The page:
Encyclopedia of the Brethren of Purity

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The Encyclopedia of the Brethren of Purity (Arabic: رسائل اخوان الصفا‎) also variously known as the "Epistles of the Brethren of Sincerity", "Epistles of the Brethren of Purity" and "Epistles of the Brethren of Purity and Loyal Friends" was a large encyclopedia[1] in 52 treatises (rasā'il) written by the mysterious[2] Brethren of Purity of Basra, Iraq sometime in the second half of the 10th century CE (or possibly later, in the 11th century). It had a great influence on later intellectual leading lights of the Muslim world, such as Ibn Arabi,[3][4] and was transmitted as far abroad within the Muslim world as Al-Andalus.[5][6] The Encyclopedia contributed to the popularization and legitimization of Platonism in the Arabic world.[7]

The identity and period of the authors of the Encyclopedia have not been conclusively established,[8] though the work has been linked with as varied groups as the Isma'ili, Sufi, Sunni, Mu'tazili, Nusairi, Rosicrucians, etc.[9][10][11]

The subject of the work is vast and ranges from mathematics, music, astronomy, and natural sciences, to ethics, politics, religion, and magic—all compiled for one, basic purpose, that learning is training for the soul and a preparation for its eventual life once freed from the body.[12]

Turn from the sleep of negligence and the slumber of ignorance, for the world is a house of delusion and tribulations. – Encyclopedia of the Brethren of Sincerity[13]

Authorship[edit]

Authorship of the Encyclopedia is usually ascribed to the mysterious "Brethren of Purity" (Persian: akhavan al-Safa), a group of Persian scholars placed in Basra, Iraq sometime around 10th century CE.[14][15] While it is generally accepted that it was the group who authored at least the 52 rasa'il,[16] the authorship of the "Summary" (al-Risalat al-Jami'a) is uncertain; it has been ascribed to the later Majriti but this has been disproved by Yves Marquet (see the Risalat al-Jami'a section). Since style of the text is plain, and there are numerous ambiguities, due to language and vocabulary, often of Persian origin, it is believed the authors were of Persian descent.[17]

Further perplexities abound; the use of pronouns for the authorial "sender" of the rasa'il is not consistent, with the writer occasionally slipping from third person to first-person (for example, in Epistle 44, "The Doctrine of the Sincere Brethren").[18] This has led some to suggest that the rasa'il were not in fact written co-operatively by a group or consolidated notes from lectures and discussions, but were actually the work of a single person.[19] Of course, if one accepts the longer time spans proposed for the composition of the Encyclopedia, or the simpler possibility that each risala was written by a separate person, sole authorship would be impossible.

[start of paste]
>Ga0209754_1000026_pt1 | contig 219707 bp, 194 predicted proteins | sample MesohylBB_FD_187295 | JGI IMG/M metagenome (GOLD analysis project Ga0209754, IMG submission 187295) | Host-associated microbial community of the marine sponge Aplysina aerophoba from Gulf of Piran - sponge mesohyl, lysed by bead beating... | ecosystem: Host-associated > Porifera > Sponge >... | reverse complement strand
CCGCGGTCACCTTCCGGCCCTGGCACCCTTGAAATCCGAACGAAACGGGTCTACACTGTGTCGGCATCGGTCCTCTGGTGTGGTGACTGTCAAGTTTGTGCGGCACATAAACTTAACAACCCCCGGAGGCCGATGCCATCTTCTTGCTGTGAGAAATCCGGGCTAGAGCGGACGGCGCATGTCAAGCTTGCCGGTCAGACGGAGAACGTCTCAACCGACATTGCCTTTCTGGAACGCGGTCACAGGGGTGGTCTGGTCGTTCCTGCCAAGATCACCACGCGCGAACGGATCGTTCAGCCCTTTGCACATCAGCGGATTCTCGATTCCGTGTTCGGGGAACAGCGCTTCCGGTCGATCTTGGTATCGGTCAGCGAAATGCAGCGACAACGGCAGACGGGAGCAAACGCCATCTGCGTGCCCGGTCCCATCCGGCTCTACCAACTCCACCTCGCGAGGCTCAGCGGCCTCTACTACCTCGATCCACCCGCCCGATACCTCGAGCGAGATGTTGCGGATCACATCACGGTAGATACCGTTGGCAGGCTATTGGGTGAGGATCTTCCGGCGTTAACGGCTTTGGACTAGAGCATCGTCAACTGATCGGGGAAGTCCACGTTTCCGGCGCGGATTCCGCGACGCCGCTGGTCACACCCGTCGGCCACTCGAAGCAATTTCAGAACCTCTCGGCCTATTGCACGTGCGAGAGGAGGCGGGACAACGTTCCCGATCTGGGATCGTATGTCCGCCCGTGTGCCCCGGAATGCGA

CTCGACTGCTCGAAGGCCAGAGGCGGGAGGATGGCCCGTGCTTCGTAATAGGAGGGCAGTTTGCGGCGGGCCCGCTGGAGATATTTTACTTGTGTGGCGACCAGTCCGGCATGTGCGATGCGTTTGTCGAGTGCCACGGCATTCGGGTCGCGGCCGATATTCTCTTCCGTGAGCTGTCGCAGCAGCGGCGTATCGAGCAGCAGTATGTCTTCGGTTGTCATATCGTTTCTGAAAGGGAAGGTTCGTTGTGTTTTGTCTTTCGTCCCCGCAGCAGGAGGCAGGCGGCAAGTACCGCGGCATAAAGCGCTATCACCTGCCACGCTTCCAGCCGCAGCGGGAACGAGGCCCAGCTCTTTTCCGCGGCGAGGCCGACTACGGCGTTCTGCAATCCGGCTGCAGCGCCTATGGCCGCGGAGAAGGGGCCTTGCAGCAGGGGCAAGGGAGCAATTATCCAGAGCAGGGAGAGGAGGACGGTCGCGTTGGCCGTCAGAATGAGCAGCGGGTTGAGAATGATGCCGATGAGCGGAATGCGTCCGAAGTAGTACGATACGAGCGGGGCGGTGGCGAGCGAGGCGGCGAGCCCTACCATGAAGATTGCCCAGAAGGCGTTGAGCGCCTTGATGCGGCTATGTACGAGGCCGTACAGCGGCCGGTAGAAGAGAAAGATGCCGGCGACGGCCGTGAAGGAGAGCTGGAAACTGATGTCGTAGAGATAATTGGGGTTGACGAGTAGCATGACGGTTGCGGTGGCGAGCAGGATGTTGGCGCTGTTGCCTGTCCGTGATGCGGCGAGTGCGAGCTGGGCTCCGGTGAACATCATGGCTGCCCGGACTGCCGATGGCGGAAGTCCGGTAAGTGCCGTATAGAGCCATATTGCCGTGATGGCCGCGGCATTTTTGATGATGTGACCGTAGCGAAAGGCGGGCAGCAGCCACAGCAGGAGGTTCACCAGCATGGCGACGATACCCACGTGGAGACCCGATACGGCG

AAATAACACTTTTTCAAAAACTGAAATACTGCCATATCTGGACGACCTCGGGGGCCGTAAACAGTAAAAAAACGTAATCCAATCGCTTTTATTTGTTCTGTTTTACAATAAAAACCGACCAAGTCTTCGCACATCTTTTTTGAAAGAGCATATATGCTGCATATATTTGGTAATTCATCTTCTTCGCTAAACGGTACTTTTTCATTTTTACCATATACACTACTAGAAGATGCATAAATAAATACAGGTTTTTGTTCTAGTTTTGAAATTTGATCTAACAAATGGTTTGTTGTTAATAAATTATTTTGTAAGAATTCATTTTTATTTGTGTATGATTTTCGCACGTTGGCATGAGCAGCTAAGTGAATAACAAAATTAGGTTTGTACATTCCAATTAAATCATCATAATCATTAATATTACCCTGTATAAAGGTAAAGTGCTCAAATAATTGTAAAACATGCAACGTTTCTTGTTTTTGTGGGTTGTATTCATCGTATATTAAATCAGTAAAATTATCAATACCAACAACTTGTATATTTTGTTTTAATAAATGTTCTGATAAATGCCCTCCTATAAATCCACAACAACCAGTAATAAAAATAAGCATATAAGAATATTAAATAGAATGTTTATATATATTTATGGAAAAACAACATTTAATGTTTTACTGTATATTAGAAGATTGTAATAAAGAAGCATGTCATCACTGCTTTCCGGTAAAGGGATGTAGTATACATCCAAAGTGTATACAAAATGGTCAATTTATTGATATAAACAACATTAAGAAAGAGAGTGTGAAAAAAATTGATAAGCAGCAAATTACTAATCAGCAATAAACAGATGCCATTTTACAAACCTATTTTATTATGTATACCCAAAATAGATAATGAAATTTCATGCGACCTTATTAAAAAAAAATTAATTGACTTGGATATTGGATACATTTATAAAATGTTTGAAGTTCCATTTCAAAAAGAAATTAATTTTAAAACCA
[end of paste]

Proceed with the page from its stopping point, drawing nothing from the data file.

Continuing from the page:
Contents[edit]

The subject matter of the Rasa'il is vast and ranges from mathematics, music, logic, astronomy, the physical and natural sciences, as well as exploring the nature of the soul and investigating associated matters in ethics, revelation, and spirituality.[9][20]

Its philosophical outlook was Neoplatonic and it tried to integrate Greek philosophy (and especially the dialectical reasoning and logic of Aristotelianism) with various astrological, Hermetic, Gnostic and Islamic schools of thought. Scholars have seen Ismaili[21] and Sufi influences in the religious content, and Mu'tazilite acceptance of reasoning in the work.[10] Others, however, hold the Brethren to be "free-thinkers" who transcended sectarian divisions and were not bound by the doctrines of any specific creed.[9]

Their unabashed eclecticism[22] is fairly unusual in this period of Arabic thought, characterised by fierce theological disputes; they refused to condemn rival schools of thought or religions, instead insisting that they be examined fairly and open-mindedly for what truth they may contain:

...to shun no science, scorn any book, or to cling fanatically to no single creed. For [their] own creed encompasses all the others and comprehends all the sciences generally. This creed is the consideration of all existing things, both sensible and intelligible, from beginning to end, whether hidden or overt, manifest or obscure . . . in so far as they all derive from a single principle, a single cause, a single world, and a single Soul." - (from the Ikhwan al-Safa, or Encyclopedia of the Brethren of Purity; Rasa'il IV, pg 52) [13]

In total, they cover most of the areas an educated person was expected to understand in that era. The epistles (or "rasa'il") generally increase in abstractness, finally dealing with the Brethren's somewhat pantheistic philosophy, in which each soul is an emanation, a fragment of a universal soul with which it will reunite at death;[23] in turn, the universal soul will reunite with Allah on Doomsday. The epistles are intended to transmit right knowledge, leading to harmony with the universe and happiness.

Organization[edit]